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Cancer Prev Res (Phila). 2019 Jan;12(1):43-56. doi: 10.1158/1940-6207.CAPR-18-0233. Epub 2018 Nov 21.

Evaluation of the Associations Between Cervical Microbiota and HPV Infection, Clearance, and Persistence in Cytologically Normal Women.

Author information

1
Key Laboratory of Ethnomedicine (Minzu University of China), Ministry of Education, Beijing, China.
2
Department of Information Technology, Polytechnic College, Beijing, China.
3
Department of Gynecological Oncology, Beijing Obstetrics and Gynecology Hospital of Capital Medical University, Beijing, China.
4
Key Laboratory of Ethnomedicine (Minzu University of China), Ministry of Education, Beijing, China. wwyy3196@sina.com lingyq@lzu.edu.cn.
5
Department of Gynecological Oncology, Beijing Obstetrics and Gynecology Hospital of Capital Medical University, Beijing, China. wwyy3196@sina.com lingyq@lzu.edu.cn.
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Contributed equally

Abstract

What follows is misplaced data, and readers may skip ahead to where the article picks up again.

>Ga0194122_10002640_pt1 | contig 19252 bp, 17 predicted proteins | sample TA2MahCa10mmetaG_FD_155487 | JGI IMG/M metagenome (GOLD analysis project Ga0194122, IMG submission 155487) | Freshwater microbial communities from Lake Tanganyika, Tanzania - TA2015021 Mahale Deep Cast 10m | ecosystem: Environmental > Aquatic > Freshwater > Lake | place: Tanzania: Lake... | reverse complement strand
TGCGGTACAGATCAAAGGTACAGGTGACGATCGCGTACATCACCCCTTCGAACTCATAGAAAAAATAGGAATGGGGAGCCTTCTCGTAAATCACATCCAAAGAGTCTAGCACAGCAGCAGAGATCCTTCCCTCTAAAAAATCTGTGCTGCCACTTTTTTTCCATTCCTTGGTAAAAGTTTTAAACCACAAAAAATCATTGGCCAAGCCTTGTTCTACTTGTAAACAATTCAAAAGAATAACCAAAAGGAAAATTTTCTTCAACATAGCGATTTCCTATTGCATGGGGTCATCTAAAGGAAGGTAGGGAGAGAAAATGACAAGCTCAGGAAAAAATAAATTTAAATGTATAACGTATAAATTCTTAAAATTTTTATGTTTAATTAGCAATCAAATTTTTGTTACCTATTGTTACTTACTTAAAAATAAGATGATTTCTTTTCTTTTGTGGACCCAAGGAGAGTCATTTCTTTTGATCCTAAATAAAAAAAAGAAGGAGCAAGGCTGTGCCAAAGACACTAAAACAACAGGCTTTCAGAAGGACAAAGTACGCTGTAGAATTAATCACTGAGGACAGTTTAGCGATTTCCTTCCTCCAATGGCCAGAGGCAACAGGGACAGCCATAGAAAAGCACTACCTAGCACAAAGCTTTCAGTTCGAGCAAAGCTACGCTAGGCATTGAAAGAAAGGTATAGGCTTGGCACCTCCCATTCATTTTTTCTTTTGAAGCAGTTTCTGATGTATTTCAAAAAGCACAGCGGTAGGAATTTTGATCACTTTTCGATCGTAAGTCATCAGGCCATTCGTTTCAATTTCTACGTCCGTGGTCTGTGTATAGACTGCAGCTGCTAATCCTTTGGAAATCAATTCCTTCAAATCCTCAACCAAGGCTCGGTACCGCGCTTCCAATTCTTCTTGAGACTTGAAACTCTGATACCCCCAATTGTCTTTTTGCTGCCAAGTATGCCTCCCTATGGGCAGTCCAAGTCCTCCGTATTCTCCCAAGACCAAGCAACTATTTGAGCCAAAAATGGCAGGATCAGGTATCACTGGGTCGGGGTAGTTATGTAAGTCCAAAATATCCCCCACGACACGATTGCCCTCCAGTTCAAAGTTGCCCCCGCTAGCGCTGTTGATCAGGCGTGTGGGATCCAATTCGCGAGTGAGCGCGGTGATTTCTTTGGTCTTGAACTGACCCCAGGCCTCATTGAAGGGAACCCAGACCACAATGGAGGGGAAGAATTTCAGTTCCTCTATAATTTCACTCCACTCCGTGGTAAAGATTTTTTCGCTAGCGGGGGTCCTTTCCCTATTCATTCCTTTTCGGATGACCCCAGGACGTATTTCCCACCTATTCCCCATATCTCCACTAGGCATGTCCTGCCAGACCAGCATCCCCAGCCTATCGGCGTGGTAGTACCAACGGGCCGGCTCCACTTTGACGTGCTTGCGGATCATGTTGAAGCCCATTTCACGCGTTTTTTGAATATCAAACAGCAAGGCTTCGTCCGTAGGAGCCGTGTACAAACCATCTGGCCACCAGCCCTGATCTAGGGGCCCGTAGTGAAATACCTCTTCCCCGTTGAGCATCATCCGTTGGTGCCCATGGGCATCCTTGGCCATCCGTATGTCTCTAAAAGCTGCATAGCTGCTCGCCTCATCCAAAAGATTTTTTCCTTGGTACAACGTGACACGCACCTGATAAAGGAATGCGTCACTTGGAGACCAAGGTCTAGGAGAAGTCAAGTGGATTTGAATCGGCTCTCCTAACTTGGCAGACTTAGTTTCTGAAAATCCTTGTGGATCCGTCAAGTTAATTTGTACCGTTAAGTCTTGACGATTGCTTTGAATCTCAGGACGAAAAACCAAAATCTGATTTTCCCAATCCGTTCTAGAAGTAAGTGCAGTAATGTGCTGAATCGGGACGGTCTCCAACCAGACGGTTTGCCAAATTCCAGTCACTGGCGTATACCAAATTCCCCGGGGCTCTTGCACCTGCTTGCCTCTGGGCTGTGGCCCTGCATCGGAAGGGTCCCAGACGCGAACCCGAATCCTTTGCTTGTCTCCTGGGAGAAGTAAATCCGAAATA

The aim of this study was to investigate the associations between cervical microbiota and different human papillomavirus (HPV) infection statuses in cytologically normal women. The cervical microbiota of HPV-positive or -negative women with a normal cytologic diagnosis was characterized and compared using 16S rDNA-based high-throughput sequencing, and the differences in cervical microbiota associated with new acquisition, persistence, and clearances of HPV genotypes were analyzed via one-year follow-up. The results showed that the cervical microbial richness of HPV-positive women was lower than for HPV-negative women, and the difference was more significant in the postmenopausal group relative to the premenopausal group. Ureaplasma parvum and related taxa were associated with baseline HPV positivity, while Brochothrix, Diplorickettsia, Ezakiella, Faecalibacterium, and Fusobacterium genera and their related taxa and Pseudomonas aeruginosa were associated with baseline HPV negativity. For HPV-positive women, the baseline abundance of Actinomyces was negatively associated with new HPV infection, Alloprevotella tannerae, Prevotella nigrescens, and Prevotella oulorum; and Dialister invisus were positively associated with new HPV-type infection within the year of follow-up. Lactobacillus delbrueckii was found to be negatively associated with persistent HPV infection and 9 taxa belonging to Prevotella, Dialister, and Lachnospiraceae were found to be positively associated with persistence, and/or negatively associated with clearance of HPV types. We also observed 10 novel taxa associated with the clearance/persistence of HPV that had not been reported elsewhere. Those taxa associated with different infection statuses of HPV could be used as a biomarker to help predict the risk of developing persistent HPV infection.

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